ALBUM REVIEW: Antisocialites – Alvvays

Three years have passed since Alvvays’ self-titled debut album. Laced with jangly guitars and youthful lyrics, it quickly became an essential in any real Indie music fan’s CD collection. Their latest release ‘Antisocialites’ manages to develop their dream-pop sound, with enhanced vocal melodies and near flawless song writing.

The first single, ‘In Undertow’, got fans more than excited with its alluring synthesiser intro and crisp sound production. Alec O’Hanley’s driving distorted guitar strums in the back as Molly Rankin’s witty lyrics speak of a failed relationship that’s come to it’s inevitable end. Contrasting to the love songs such as ‘Archie, Marry Me’ that filled up their first album. The second song on the list is ‘Dreams Tonight’, reverberating guitar effects and beautifully soft singing create a dreamy atmosphere, living up to the song’s title. The jangly guitar returns on ‘Plimsoll Punks’,  The Smiths and The Cranberries are evident in Hanley’s twangy tone and spiralling riffs.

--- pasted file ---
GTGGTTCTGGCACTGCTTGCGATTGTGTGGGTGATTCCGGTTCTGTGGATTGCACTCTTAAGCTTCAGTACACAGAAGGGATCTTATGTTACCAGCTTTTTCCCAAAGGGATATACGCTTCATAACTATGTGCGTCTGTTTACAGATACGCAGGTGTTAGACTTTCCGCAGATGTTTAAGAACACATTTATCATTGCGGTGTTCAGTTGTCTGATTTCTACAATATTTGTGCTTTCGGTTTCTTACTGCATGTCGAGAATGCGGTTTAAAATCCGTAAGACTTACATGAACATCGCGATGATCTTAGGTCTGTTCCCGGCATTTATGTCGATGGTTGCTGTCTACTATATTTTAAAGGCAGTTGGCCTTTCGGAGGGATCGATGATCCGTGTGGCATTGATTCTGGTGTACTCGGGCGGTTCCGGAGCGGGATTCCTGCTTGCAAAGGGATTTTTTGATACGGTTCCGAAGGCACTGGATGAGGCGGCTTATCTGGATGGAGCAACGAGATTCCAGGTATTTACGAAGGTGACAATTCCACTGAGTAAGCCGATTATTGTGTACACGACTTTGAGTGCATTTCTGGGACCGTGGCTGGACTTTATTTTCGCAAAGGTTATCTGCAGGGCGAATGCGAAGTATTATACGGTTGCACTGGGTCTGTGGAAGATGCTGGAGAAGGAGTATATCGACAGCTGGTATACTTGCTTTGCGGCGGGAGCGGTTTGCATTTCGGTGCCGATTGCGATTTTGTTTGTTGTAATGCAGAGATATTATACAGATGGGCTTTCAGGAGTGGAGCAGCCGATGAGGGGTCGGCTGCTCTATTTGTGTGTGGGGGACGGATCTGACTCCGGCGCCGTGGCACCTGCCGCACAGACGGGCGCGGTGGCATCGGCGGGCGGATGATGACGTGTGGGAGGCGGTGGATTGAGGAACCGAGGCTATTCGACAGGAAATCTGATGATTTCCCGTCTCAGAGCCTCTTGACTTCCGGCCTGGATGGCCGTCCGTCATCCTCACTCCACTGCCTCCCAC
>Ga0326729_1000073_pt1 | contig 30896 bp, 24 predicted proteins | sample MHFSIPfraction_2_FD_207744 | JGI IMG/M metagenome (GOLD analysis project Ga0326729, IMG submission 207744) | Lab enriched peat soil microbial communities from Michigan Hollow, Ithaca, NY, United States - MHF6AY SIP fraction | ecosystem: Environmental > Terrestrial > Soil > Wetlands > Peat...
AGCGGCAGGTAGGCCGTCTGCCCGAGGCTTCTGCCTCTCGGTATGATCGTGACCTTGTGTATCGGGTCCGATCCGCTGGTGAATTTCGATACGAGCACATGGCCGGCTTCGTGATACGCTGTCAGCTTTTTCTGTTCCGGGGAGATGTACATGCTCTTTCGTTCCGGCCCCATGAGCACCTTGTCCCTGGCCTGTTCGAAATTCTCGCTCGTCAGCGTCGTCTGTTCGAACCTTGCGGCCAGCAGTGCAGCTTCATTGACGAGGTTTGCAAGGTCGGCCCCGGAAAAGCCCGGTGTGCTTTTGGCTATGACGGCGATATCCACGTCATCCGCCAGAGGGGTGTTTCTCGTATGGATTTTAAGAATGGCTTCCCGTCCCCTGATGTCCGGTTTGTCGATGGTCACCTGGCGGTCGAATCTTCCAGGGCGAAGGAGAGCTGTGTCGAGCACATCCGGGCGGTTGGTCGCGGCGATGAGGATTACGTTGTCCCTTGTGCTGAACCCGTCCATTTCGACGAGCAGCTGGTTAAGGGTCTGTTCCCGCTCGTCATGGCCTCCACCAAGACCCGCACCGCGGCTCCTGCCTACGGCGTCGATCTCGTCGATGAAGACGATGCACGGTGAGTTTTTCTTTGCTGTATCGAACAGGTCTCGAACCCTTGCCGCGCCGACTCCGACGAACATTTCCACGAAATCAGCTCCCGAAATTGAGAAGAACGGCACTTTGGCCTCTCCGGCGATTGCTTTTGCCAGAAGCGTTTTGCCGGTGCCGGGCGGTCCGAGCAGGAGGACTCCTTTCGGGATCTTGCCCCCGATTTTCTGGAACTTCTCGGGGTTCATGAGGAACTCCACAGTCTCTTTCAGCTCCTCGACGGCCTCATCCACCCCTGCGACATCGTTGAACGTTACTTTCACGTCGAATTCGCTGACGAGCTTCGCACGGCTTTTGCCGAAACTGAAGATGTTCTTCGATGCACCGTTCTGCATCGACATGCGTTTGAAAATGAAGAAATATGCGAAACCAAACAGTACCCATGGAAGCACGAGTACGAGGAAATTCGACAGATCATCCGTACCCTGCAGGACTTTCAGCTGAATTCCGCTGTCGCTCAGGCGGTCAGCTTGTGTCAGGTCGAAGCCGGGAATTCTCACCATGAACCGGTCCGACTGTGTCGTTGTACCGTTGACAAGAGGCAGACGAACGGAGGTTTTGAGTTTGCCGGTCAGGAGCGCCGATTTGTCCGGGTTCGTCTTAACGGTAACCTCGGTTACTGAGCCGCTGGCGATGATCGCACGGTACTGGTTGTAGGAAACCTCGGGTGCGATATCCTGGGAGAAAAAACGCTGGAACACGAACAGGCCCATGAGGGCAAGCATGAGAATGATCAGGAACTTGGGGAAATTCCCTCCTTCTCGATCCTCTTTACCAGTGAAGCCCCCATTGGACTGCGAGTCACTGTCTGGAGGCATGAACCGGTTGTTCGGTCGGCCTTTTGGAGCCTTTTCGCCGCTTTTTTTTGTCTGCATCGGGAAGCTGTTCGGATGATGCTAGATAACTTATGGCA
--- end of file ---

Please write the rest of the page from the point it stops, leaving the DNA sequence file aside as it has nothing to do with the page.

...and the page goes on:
Antisocialities is, without a doubt, an extremely strong entry into Alvvay’s expanding repertoire. A familiar Indie pop style with trendmoius ear-candy vocals, who could say no?

The boisterous “Lolli Pop (Ode to Jim)” is bathed in layered guitars and wonderful sound effects which blend well with Rankin’s angelically delicate vocals. The dream-gaze ambiance on “Already gone” takes the listener to one of the quieter moments on the album. Genuine sentiment and a chillingly subtle underlayer of scratching guitar strings creates an intriguing sound and welcome contrast on the album. “Saved by a Waif” is possibly my favourite tune on the record, its pounding drums and rock chords drive the song into an excellent chorus. Here we see a brilliant vocal interplay between Rankin and backing singer Kerri MacLellan. The final song, “Forget About Life” is reminiscent of their previous album’s final song “Red Planet”, using a stripped back instrumentation and slower rhythm. The line near the end of the song, “undrinkable wine” is certainly an opinion I share.

Antisocialities is, without a doubt, an extremely strong entry into Alvvay’s expanding repertoire. A familiar Indie pop style with trendmoius ear-candy vocals, who could say no?

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